(2) Maintenance of Interstate Order

This factor is “concerned with whether the application of [one state's] law would manifest disrespect for [the other state's] sovereignty or impede the interstate movement of people and goods.” Id. Nevada does not have a no-fault act; therefore, Minnesota is not interfering with any Nevada law. Nor has Nevada any interest in whether the insurer of the victim, a Minnesota resident, can obtain indemnification from the insurer of the tortfeasor, a Nebraska corporation. Applying Minnesota law will manifest no disrespect for Nevada's sovereignty.

Appellant relies on Maxwell v. Allstate Ins. Co., 728 P.2d 812, 815 (Nev. 1986) (denying an insurer the right to subrogation of medical benefits paid to an insured), to argue that Nevada has an interest in preventing one insurer from indemnifying another. That reliance is misplaced. The dispute in Maxwell was not between two insurers but between an insurer and its insured; the policy behind Maxwell is the protection of the insured victim. Here, the victim's interests are not at issue. The dispute is between two insurers.

This factor favors applying Minnesota law.

(3) Advancement of Forum's Governmental Interest

Minnesota law provides that insurers paying economic loss benefits to insureds injured by the negligent operation of commercial vehicles may be indemnified by the insurers of the commercial vehicles. See Minn. Stat. § 65B.53, subd. 1. State Farm paid economic loss benefits to an insured injured by the negligent operation of a commercial vehicle insured by Great West. Applying Nevada law and denying State Farm indemnification would contravene Minnesota's interest. Applying Minnesota law would not impugn any interest of Nevada, because Nevada is without a no-fault act and has no interest in not requiring the insurers of negligent operators of commercial vehicles to indemnify the insurers of their victims.

Great West relies on Maxwell to argue that Nevada has a governmental interest in preventing windfalls to insurers. Again, that reliance is misplaced. Maxwell is concerned with preventing insurers from benefiting at the expense of their insureds; it has no application to requiring insurers of commercial vehicles to indemnify insurers of those injured by the negligent operation of those vehicles. C.f. Maxwell, 728 P.2d at 814.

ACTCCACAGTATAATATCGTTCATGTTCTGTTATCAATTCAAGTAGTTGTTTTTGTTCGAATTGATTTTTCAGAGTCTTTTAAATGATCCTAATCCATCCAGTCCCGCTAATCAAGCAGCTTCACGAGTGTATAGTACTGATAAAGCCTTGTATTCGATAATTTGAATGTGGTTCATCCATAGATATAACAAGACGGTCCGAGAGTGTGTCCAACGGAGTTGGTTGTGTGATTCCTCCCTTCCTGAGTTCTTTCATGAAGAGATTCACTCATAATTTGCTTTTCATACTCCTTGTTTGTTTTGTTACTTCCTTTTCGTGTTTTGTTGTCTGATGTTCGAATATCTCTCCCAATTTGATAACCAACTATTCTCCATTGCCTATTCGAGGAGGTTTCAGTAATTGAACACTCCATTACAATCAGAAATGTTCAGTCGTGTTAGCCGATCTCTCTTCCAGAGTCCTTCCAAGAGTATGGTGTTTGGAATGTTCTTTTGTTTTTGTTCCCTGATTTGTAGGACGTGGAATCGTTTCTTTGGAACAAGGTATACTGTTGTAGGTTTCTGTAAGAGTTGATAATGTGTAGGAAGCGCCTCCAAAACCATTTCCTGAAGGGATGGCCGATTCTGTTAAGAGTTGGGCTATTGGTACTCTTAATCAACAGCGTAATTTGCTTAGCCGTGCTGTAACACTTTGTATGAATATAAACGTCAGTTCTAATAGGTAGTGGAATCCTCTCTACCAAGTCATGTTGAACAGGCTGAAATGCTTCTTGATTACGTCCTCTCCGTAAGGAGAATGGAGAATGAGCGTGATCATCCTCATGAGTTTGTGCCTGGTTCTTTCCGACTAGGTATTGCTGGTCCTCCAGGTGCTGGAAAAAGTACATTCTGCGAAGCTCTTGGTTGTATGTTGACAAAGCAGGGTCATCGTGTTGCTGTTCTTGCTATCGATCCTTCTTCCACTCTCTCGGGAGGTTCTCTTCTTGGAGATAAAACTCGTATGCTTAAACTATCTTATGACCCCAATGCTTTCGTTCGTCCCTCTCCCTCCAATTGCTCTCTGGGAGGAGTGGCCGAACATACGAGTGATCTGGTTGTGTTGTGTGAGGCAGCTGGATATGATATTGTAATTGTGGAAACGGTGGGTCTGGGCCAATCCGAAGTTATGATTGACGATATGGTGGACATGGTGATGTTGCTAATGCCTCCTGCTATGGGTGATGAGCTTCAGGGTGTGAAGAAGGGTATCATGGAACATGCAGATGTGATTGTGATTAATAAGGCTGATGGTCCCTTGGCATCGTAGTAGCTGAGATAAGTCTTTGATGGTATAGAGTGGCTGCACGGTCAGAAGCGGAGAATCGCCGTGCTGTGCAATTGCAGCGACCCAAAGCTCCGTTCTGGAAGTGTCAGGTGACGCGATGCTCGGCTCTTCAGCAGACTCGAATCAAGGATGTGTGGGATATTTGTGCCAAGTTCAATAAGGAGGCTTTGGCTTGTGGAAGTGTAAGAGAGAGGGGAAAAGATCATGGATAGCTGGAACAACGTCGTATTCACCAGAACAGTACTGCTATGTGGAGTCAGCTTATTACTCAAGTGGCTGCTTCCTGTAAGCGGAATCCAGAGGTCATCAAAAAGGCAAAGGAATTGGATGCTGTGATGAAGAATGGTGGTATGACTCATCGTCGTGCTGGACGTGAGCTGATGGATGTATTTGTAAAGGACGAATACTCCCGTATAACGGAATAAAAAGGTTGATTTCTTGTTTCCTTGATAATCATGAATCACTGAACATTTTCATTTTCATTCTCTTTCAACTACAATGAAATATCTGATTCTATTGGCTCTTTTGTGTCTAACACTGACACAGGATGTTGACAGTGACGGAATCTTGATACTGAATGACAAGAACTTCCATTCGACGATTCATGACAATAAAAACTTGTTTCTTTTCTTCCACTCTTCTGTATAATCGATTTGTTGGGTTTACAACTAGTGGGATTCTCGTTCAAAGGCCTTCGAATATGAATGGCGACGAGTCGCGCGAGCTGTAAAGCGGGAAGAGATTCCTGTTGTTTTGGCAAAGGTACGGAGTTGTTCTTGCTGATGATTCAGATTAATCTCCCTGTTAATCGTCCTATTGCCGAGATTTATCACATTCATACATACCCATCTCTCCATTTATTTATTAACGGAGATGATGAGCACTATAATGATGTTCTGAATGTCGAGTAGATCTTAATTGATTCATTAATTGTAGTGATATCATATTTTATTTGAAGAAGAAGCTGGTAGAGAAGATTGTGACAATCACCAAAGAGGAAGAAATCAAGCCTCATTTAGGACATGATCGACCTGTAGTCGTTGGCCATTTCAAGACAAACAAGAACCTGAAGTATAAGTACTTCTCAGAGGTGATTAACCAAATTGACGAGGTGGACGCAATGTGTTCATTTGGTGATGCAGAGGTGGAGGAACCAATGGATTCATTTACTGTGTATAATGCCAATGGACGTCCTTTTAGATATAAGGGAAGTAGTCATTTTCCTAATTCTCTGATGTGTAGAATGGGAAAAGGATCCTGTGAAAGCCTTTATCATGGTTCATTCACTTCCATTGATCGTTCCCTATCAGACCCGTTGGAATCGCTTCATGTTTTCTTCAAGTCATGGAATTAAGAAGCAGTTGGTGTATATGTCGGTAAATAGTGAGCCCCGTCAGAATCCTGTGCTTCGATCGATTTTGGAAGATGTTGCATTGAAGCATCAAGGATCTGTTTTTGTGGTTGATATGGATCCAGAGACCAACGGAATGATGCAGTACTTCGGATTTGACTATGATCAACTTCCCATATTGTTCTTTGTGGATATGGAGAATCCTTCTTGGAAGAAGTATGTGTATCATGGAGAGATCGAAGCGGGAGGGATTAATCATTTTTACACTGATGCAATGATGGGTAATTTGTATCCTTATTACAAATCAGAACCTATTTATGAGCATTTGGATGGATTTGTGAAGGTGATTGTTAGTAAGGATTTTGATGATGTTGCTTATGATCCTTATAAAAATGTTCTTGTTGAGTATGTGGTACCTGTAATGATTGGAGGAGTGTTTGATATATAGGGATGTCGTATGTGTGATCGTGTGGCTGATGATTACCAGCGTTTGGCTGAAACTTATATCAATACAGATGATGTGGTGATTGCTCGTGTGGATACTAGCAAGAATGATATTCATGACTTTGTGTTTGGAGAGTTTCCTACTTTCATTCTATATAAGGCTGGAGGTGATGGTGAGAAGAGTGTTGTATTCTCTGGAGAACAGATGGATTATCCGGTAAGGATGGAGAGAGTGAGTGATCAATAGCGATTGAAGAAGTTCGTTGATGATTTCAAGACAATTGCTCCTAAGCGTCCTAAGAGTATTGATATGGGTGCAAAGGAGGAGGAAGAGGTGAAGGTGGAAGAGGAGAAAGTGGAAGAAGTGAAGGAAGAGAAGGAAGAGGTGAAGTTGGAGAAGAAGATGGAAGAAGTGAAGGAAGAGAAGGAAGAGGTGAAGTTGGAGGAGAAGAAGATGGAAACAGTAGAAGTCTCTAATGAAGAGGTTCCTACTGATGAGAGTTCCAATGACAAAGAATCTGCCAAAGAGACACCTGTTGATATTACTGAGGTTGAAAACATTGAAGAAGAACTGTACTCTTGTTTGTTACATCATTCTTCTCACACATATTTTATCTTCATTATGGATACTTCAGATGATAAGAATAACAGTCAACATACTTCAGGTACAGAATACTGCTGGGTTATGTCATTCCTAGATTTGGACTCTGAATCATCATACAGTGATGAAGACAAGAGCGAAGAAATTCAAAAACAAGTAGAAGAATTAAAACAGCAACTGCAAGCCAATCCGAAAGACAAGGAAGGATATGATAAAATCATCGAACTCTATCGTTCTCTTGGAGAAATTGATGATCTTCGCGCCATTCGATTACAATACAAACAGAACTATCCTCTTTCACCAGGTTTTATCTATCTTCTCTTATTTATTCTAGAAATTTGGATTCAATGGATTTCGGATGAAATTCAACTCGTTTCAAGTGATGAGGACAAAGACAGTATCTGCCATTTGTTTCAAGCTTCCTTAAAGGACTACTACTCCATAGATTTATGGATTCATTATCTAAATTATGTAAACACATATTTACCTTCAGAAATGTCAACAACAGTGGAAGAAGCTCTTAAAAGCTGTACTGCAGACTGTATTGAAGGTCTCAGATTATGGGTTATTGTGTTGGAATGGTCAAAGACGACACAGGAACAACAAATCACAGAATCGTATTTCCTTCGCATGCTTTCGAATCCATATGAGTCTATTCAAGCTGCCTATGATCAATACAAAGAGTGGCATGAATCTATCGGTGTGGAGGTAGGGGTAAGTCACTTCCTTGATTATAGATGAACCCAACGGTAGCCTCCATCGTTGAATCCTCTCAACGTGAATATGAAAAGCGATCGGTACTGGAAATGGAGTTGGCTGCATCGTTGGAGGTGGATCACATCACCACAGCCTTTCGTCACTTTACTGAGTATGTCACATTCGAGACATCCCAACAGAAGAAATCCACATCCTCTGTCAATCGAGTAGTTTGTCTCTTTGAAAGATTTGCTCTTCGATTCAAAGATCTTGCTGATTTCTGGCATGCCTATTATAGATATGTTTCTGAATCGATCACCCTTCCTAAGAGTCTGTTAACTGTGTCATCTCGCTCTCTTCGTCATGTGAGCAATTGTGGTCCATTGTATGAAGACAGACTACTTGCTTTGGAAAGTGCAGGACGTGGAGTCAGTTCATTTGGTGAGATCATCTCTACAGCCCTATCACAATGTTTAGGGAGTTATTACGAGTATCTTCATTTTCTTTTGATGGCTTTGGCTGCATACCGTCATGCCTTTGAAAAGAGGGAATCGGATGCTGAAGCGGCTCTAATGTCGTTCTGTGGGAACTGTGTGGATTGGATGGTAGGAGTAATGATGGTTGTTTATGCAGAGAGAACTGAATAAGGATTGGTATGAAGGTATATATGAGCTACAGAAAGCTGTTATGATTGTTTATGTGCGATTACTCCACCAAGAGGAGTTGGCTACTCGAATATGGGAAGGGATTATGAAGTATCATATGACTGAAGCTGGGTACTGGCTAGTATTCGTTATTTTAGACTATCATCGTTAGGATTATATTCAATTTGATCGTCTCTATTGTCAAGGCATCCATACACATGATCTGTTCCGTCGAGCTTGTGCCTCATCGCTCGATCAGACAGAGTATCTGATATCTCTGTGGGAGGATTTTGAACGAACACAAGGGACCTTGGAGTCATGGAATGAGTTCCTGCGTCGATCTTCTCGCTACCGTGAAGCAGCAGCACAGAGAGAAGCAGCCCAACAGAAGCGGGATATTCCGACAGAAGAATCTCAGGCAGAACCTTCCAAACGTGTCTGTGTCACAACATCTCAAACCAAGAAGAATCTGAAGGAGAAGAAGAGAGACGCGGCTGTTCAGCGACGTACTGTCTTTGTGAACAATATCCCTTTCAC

This factor also favors applying Minnesota law. We conclude that because three of the five factors are neutral and the other two favor Minnesota law over Nevada law, Minnesota law applies.

2. Indemnification

Great West argues that Minn. Stat. § 65B.53, subd. 1, applies only to accidents that occur in Minnesota. Another provision of the no-fault act, Minn. Stat. § 65B.46, subd. 2 (1998), explicitly provides for recovery in the case of out-of-state accidents. “Every law shall be construed, if possible, to give effect to all its provisions.” Minn. Stat. § 645.16 (1998). There is no basis to suppose that insurers of commercial vehicles negligently operated outside Minnesota are to be treated differently from insurers of commercial vehicles negligently operated inside Minnesota.

To support its argument that Minn. Stat. § 65B.53, subd. 1, applies only to Minnesota accidents, Great West cites Minn. Stat. § § 65B.42 (1) (one purpose of the no-fault act is “[t]o relieve the severe economic distress of uncompensated victims of automobile accidents within this state”), and 65B.50, subd. 1 (Minnesota-licensed insurers of nonresident policy holders must certify that security is provided “with respect to accidents occurring in this state”). But Minn. Stat. § 65B.53, subd. 1, includes no language restricting it to accidents in Minnesota and neither of the cited statutes precludes its application to an accident occurring outside Minnesota.

Great West also relies on five cases to support its argument: Reed v. Continental W. Ins. Co., 374 N.W.2d 436 (Minn. 1985); AID Ins. Co. v. Continental W. Ins. Co., 374 N.W.2d 440 (Minn. 1985); Western Nat'l Mut. Ins. Co. v. State Farm Ins. Co., 374 N.W.2d 441 (Minn. 1985); Principal Fin. Group v. Allstate Ins. Co., 472 N.W.2d 338 (Minn. App. 1991); and Hedin v. State Farm Mut. Ins. Co., 351 N.W.2d 407 (Minn. App. 1984). Because none of these cases mentions Minn. Stat. § 65B.53, subd. 1, or involves an out-of-state accident, they are irrelevant. We conclude that Minn. Stat. § 65B.53, subd. 1, applies to this Nevada accident.


Minnesota law applies and imposes on Great West, as the insurer of a negligently operated commercial vehicle, the obligation to indemnify State Farm. The district court did not err in confirming the arbitration award.